Those of us who had been big Farmhouse Cafe fans were broken hearted in 2014 when chef/owner Olivier Bioteau and his wife Rochelle decided it was time to close it. We thought perhaps that in the aftermath he was working up a new plan for another restaurant, but, in fact, Bioteau felt that he was done--for now, at least--with the stresses and grueling hours of running his own place. He traveled and thought about his next steps and then discovered that his old buddy Jeff Jackson of The Lodge at Torrey Pines and A.R. Valentien was looking for a chef tournant--sous chef, if you will--and he applied for the job. And got it.
It appears to have been a brilliant move on the part of both chefs. Jackson got a seasoned chef he could rely on. Bioteau found a culinary home that keeps him busy and stimulated. What he doesn't have is the weight of the world on him that chef/owners bear.
"My priority is a balanced life," he said. "I want time with my wife and my dog. I want time to travel."
Then came a surprise announcement. Bioteau was promoted to Executive Pastry Chef. Okay, well then.
Bioteau laughs at the idea that it would be a strange transition. After all, he said, in culinary school you're trained in the basics, including desserts and pastry. And everywhere he's worked since then he's done desserts. In fact, many years ago when he was a private chef, he went to U.C. Davis to take an ice cream course. Laster he took an online chocolate-making course from Ecole Chocolat in Vancouver (remember his beautiful signature chocolates at Farmhouse Cafe?).
It actually wasn't something he was going after. But once he'd been at The Lodge for a year and had his annual review he said he'd be interested in doing pastry. But The Lodge has a long-time pastry chef so he didn't think much about it. And then she left. The job was offered to Bioteau and he's been on that job since Valentine's Day. So far, he's kept pretty much to the existing menu for banquets and the restaurant. But at A.R. Valentien's Thursday Artisan Table dinners, Bioteau's had fun experimenting, with dishes like a green strawberry tart topped with brown butter whipped cream.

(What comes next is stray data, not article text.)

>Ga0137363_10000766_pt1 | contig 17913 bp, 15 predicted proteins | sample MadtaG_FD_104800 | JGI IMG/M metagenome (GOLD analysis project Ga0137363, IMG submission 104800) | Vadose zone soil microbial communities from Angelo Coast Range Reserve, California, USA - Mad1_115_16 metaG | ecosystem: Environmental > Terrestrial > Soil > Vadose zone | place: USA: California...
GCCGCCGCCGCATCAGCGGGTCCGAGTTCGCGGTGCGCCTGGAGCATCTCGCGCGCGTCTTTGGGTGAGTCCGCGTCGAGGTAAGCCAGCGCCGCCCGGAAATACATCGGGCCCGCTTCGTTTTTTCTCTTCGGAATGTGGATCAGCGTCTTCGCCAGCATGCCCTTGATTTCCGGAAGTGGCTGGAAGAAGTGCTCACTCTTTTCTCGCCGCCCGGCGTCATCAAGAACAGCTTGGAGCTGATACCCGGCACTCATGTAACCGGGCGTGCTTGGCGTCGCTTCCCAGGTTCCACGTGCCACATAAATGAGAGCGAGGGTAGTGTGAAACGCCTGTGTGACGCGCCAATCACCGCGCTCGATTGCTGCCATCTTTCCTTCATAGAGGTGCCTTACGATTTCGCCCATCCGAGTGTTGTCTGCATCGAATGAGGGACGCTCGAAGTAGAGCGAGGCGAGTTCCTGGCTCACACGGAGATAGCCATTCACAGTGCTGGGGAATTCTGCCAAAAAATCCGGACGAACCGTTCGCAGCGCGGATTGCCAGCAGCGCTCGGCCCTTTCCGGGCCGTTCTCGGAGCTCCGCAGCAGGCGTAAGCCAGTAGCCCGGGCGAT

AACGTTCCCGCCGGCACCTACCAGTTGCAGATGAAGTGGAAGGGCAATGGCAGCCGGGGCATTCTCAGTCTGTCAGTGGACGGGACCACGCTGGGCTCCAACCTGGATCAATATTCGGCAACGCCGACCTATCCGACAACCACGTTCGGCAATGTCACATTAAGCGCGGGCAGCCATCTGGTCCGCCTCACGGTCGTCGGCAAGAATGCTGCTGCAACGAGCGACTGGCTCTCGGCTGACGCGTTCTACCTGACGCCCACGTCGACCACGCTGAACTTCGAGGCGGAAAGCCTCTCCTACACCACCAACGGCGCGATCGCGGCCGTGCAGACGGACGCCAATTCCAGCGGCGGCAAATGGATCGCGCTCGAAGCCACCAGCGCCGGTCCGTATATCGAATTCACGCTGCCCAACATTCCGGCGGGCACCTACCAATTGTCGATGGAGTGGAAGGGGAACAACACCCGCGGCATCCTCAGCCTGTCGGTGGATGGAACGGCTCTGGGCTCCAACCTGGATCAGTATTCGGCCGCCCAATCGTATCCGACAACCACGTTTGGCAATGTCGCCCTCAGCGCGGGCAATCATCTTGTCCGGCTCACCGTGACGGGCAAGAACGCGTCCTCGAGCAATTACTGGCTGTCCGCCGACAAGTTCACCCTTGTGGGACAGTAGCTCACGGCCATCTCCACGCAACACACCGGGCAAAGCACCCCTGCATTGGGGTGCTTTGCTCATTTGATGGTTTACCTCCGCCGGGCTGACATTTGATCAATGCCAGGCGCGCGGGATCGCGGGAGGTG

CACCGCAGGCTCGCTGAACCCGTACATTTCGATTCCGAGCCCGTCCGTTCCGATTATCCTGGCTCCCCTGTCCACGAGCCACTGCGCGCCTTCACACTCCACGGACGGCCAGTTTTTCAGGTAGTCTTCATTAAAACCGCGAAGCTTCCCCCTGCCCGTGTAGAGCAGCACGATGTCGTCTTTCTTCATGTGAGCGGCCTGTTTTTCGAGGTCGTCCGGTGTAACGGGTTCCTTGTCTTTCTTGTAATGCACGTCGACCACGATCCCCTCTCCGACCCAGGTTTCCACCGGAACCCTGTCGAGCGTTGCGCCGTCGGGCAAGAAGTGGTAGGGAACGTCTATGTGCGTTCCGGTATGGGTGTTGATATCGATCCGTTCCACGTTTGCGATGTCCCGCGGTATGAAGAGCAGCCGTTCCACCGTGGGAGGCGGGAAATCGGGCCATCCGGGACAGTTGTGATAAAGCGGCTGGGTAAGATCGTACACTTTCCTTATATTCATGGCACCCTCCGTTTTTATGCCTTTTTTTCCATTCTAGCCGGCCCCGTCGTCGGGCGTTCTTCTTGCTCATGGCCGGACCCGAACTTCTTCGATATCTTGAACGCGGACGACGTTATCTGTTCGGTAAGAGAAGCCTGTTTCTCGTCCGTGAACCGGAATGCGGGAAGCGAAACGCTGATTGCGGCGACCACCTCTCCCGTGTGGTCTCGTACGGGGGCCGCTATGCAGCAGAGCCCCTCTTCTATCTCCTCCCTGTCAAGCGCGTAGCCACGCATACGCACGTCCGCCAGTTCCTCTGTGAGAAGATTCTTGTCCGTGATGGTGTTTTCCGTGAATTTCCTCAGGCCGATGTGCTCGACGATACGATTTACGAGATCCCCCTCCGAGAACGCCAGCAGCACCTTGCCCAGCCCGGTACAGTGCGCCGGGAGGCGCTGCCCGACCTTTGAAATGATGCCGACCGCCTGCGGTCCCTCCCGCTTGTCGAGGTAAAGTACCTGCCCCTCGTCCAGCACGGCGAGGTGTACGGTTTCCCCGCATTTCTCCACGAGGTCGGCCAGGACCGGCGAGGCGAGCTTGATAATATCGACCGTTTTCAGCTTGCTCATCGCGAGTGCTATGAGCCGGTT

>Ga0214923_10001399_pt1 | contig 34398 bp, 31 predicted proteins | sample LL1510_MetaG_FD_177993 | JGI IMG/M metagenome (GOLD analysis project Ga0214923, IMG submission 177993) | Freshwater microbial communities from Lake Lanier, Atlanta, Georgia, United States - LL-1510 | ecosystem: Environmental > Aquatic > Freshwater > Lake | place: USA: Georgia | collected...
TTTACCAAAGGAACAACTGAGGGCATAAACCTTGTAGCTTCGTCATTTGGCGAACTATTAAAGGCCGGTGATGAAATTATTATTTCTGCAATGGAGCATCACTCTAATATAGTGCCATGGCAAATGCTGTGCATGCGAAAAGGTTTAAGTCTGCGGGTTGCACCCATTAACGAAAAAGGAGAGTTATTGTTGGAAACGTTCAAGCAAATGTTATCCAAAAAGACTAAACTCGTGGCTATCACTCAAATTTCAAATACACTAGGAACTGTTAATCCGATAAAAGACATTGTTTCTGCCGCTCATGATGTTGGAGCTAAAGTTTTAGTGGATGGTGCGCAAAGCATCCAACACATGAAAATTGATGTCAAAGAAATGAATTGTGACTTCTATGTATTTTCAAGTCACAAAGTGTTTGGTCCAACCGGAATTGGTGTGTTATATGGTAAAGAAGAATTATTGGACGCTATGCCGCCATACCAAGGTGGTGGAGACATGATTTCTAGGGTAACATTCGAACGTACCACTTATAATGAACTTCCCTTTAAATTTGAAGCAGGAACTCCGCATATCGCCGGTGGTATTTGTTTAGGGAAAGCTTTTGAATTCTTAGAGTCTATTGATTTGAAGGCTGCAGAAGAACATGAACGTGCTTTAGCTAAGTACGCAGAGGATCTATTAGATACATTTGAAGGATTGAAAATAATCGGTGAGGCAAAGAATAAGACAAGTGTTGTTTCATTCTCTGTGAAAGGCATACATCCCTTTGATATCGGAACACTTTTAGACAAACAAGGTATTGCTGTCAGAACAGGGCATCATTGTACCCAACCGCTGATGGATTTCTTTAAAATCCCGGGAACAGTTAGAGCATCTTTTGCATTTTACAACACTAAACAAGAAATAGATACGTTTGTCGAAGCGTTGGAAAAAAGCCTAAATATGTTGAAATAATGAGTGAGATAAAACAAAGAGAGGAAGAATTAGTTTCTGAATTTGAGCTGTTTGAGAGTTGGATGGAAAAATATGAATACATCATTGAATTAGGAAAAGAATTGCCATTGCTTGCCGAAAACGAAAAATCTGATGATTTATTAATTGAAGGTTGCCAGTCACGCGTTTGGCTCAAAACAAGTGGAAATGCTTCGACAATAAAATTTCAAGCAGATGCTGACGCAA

"I try to keep it as simple as possible with the best ingredients we can get, and made the best we can," he said.
One of the dishes he'd been playing with was churros. He was almost embarrassed at the notion of a French chef (he's from the Loire Valley) making churros. But he was serious. Not only did he scour recipes, but he turned to his kitchen staff--many of whom are from Mexico--to judge his results. In fact, it took him awhile to get the texture right, but he relaxed when he realized that the churro is essentially a pâte à choux, fried and rolled in cinnamon sugar.
So, in anticipation of Cinco de Mayo, Bioteau made me his churros (inviting me to fry some up as well), along with a sauce duo of chocolate and dulce de leche.
Oliver Bioteau's Churros with Two Sauces
1 cup water
1/2 cup or 1 stick unsalted butter
2 tablespoons granulated sugar
1/4 teaspoon salt
1 tablespoon cinnamon
1 cup all-purpose flour
1/2 gallon vegetable oil for frying
1 cup gradulated sugar for rolling the churros
1/4 cup cinnamon for rolling the churros
1 can condensed milk
1 cup heavy cream
1/2 cup dark chocolate chips
To make the Churros:
1. In a medium sauce pan, combine water, butter, sugar, salt cinnamon and bring to a boil over medium heat. Add the flour at once, stirring for 2 minutes until you obtain a bowl of dough.
2. Transfer the dough into a stand mixer with the paddle attachment. At low speed mix the dough and add the eggs one at a time. Mix until well incorporated.
3. In a large deep sauce pan, warm up your vegetable oil until it reaches 350 degrees.
4. In a shallow pan, mix the sugar and the cinnamon to dip the churros into once they are fried and golden brown.
5. Transfer the churro dough into a piping bag with a star tip. When the oil reaches 350 degrees, squeeze the churros out of the bag, about 4 inches long, using your index finger to cut them off, and let them drop into the oil. Flip them, once until golden brown all over.
6. When done, remove the churro from the oil, transfer onto a paper towel, and roll the churro in the cinnamon sugar mixture. Eat immediately.
To make the Dulce de Leche Sauce:
1. In a large sauce pan, place the actual can of condensed milk (do not open can yet leave contents intact), cover with water, and boil for 2 hours. Make sure the can is always covered with boiling water.
2. After two hours, remove the can from the water and let it stand for 15 minutes. Open with a can opener. Pour the golden brown condensed milk, known as “Dulce de Leche,” into a ramekin as a dipping sauce for your churros.
To make the Chocolate Sauce:
1. In a small sauce pan, bring 1 cup of heavy cream to a boil. Remove from heat.
2. Add the chocolate chips. Let stand for 5 minutes. Mix well. Pour into ramekin as a dipping for your churros.
The Lodge at Torrey Pines and A.R. Valentien are located at 11480 N Torrey Pines Rd. in La Jolla.